Before going away to Madagascar, the longest I had been away from my family was two weeks. I lived the typical western lifestyle. My phone never left my side; everything I needed could be downloaded or ordered in just a few clicks; I binge-watched TV; and my biggest worry was that pesky spot on my chin.
Looking back on it, something in me must have been crying out for adventure and change, otherwise why had I done it? Why had I signed up to spend ten weeks camping without wifi or running showers? On the ten hour plane journey, I fretted and worried. I mentally packed and unpacked my backpack a hundred times trying to remember if I’d lost anything. I wondered if I had enough malarial tablets and plasters to last my trip. Despite my nerves, however, I was absolutely buzzing with excitement.
Once we landed in Antananarivo, Madagascar’s capital city, it was all a bit of a blur. Me and a fellow volunteer were met by a taxi driver and taken to a hotel where we stayed overnight. The next day, we met more volunteers and were collectively driven to the airport.
Getting Acquainted with Fort Dauphin
The brief flight to Fort Dauphin was both beautiful and alarming. For every stretch of lush green forest there were whole acres going up in flames—a result of the illegal but common ‘slash and burn’ practice of clearing crops.
In Fort Dauphin, we were met by the brilliant Tsina, who introduced us to the staff and gave us a talk on everything from health and safety to respecting local culture. I struggled at first to set up my tent as I’d only practiced once back home. However, everyone was so helpful on that first day—they did most of the setting up for me. By the end of my trip, I had become a pro. I could clear away a tent in minutes and set one up even quicker!
I awoke the next day to the sounds of children playing. The walls of my tent turned the morning sunlight a reddish color. We all emerged from our tents at a similar time because there comes a point after sunrise in Madagascar where, should you stay in your tent a few minutes too long you will bake.
The breakfast was delicious. Over the weeks to come, I would look forward to going to sleep so that I could wake up and have breakfast. We were treated with strong coffee (sweetened with condensed milk), deep fried balls of sweetened bread called Mofos, and an ever changing selection of fresh fruit.
A Day Trip to See Lemurs!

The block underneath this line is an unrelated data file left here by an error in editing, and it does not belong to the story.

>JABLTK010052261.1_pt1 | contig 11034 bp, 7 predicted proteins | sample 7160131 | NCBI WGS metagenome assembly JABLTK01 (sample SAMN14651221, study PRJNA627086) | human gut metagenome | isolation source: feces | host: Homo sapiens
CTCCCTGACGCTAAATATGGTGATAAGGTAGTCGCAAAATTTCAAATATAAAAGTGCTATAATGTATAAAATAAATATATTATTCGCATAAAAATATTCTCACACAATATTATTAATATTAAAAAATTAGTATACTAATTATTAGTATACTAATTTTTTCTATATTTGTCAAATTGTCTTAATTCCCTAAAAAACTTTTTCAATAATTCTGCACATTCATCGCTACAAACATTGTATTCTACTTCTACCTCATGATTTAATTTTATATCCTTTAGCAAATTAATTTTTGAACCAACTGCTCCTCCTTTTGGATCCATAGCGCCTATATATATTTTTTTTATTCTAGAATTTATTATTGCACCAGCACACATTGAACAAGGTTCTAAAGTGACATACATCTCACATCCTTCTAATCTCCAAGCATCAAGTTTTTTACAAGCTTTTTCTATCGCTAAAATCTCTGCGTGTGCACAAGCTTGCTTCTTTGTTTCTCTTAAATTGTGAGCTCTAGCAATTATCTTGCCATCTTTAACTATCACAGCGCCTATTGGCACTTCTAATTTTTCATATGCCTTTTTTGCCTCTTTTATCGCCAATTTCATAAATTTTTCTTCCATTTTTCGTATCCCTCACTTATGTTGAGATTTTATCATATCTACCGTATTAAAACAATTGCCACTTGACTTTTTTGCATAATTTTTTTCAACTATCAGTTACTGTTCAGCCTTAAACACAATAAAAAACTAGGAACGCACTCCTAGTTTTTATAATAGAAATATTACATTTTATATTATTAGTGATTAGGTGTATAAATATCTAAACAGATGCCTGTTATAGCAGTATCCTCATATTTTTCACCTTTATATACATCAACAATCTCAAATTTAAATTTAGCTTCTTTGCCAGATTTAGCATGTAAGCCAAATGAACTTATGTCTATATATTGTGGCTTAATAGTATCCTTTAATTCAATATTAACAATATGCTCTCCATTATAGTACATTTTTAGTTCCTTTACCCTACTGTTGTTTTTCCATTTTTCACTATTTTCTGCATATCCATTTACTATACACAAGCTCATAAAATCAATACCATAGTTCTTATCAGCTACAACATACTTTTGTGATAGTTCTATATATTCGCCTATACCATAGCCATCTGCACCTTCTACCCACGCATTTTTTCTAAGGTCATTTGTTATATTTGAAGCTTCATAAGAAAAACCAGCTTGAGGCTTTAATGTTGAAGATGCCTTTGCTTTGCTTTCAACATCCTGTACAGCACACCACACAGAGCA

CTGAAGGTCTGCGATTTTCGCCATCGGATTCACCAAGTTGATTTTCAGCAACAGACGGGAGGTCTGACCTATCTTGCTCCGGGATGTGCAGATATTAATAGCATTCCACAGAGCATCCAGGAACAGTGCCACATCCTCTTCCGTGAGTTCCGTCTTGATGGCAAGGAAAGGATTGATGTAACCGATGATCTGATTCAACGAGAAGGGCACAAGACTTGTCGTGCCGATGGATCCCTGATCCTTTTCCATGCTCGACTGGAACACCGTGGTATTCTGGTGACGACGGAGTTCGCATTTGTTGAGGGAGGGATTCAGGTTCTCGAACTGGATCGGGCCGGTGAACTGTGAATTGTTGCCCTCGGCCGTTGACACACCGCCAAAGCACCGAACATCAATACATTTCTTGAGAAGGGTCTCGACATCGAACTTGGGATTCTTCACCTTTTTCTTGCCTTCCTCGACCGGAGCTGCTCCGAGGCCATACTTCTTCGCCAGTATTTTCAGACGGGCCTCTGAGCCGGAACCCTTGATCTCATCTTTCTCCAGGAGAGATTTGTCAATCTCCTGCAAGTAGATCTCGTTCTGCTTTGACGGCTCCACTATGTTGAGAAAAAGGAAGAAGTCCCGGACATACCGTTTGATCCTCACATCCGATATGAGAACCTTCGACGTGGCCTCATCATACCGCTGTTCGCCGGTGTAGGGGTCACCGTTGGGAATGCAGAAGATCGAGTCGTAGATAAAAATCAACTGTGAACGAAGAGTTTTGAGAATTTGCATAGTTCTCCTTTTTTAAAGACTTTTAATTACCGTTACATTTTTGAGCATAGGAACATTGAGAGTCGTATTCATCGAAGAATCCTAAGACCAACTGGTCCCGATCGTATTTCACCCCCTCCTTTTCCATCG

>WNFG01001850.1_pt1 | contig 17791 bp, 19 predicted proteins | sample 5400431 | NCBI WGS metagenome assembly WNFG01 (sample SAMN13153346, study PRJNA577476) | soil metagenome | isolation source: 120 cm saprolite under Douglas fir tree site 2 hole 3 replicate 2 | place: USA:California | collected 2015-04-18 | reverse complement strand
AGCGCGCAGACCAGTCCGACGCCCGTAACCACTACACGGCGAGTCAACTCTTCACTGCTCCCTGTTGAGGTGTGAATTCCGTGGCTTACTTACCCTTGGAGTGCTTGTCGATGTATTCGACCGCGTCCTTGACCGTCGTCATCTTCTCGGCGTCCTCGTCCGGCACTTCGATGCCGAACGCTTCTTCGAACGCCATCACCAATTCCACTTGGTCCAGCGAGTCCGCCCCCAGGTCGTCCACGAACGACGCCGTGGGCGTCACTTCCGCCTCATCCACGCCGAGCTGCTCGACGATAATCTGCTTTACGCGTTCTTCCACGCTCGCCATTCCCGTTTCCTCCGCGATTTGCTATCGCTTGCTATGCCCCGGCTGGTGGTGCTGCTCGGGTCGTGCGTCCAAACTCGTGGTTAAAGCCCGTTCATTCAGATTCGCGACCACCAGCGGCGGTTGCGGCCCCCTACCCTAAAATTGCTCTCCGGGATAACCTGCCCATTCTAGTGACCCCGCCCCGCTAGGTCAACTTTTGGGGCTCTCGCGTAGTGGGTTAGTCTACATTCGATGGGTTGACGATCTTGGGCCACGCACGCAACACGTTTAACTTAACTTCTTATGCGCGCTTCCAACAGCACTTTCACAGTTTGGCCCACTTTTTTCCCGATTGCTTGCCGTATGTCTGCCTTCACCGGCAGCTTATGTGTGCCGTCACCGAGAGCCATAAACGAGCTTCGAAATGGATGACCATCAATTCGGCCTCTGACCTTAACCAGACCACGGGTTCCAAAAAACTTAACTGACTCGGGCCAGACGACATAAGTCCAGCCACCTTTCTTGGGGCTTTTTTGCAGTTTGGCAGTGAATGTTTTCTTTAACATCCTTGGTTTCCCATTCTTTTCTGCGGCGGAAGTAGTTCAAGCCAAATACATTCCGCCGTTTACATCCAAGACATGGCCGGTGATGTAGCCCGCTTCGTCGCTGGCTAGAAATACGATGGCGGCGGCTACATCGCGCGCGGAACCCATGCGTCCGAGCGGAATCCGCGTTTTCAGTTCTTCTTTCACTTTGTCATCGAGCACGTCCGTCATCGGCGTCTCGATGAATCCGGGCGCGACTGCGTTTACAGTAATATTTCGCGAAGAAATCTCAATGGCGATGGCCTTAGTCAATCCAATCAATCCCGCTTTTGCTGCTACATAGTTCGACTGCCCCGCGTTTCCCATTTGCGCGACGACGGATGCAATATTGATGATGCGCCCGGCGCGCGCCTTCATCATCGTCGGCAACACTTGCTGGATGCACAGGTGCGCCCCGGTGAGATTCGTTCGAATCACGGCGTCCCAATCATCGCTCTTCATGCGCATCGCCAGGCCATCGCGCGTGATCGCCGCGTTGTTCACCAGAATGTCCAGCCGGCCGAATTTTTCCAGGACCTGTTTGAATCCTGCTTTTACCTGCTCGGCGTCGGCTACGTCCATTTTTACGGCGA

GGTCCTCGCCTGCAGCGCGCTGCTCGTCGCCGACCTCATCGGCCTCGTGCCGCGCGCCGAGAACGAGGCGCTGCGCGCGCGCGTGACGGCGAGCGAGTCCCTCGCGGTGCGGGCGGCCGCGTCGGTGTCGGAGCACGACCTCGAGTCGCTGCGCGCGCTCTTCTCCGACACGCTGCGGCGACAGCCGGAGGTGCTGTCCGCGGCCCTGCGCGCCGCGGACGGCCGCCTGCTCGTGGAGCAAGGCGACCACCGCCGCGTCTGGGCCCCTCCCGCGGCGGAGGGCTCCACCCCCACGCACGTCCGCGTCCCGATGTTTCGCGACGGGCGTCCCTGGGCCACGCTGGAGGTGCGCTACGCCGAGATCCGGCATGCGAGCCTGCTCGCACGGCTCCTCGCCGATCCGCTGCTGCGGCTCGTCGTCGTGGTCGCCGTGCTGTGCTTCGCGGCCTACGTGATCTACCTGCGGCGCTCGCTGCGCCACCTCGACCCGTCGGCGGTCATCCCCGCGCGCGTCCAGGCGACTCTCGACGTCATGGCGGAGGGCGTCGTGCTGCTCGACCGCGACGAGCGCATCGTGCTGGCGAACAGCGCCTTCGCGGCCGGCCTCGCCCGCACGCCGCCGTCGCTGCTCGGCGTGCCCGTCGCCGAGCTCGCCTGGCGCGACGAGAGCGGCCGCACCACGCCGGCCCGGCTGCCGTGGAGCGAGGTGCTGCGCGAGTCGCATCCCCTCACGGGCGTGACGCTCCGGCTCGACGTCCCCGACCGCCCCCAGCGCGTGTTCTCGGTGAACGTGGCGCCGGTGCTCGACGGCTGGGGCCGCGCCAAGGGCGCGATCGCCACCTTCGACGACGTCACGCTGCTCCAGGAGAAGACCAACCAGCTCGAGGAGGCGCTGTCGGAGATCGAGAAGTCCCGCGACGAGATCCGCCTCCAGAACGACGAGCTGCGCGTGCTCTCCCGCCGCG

On that first day in Fort Dauphin, I was just enjoying a mango when the news came that we were going on a day trip. A day trip to see lemurs! I genuinely can’t tell you how excited I was. I assumed we’d have to wait ages to even get a glimpse of these creatures—my sole reason for being in Madagascar.
A short journey later, we arrived at a national park. Though the lemurs were fed by rangers and prevented from venturing on to the road, they had free range of the park and most of the females carried young. There were quite a few different species: the allusive bamboo lemur, the dancing Sifaka and, of course, the King Julians of Madagascar, the ring-tails. We followed several groups of lemurs, watching the youngsters play and the mothers sit back and sunbathe. We also spotted some rare radiated tortoises, a crocodile, and a beautiful Malachite kingfisher. What a welcome to Madagascar!
Arriving at Saint Luce Reserve
A day later we headed out in to the depths of the country to begin our placement. After a three hour Camion ride, a stop for Lychees, and one stop to repair the truck, we arrived at Sainte Luce. A hundred children gathered round us. Calling out the names of staff and smiling nervously at the volunteers.
That evening, Hoby, a head guide and an all-round brilliant person, led us on a night walk. Donning head lamps, we followed a path looking into the dense foliage, hoping to catch eye shine in the glare of our torches.
I was astonished by how much we saw on a 30 minute walk.
Adorable dwarf lemurs clung to tiny branches, a huge chameleon went dark and stripy in an effort to ward us off, and another chameleon no bigger than a little finger fell over sideways in Hoby’s hand, assuming the position of a dead leaf. Hours from the nearest city, we could see millions of stars twinkling in the night sky and hear cicadas singing in the bushes.
Our Conservation Surveys
There are three main surveys to carry out on the conservation scheme. The first is lemur behavior. We walk through the forest until someone spots a group of red collared brown lemurs, and then we follow them for about two hours. If the group is lethargic, this can be a relaxing experience, because the lemurs sit ten meters above us and sleep while we record their every move.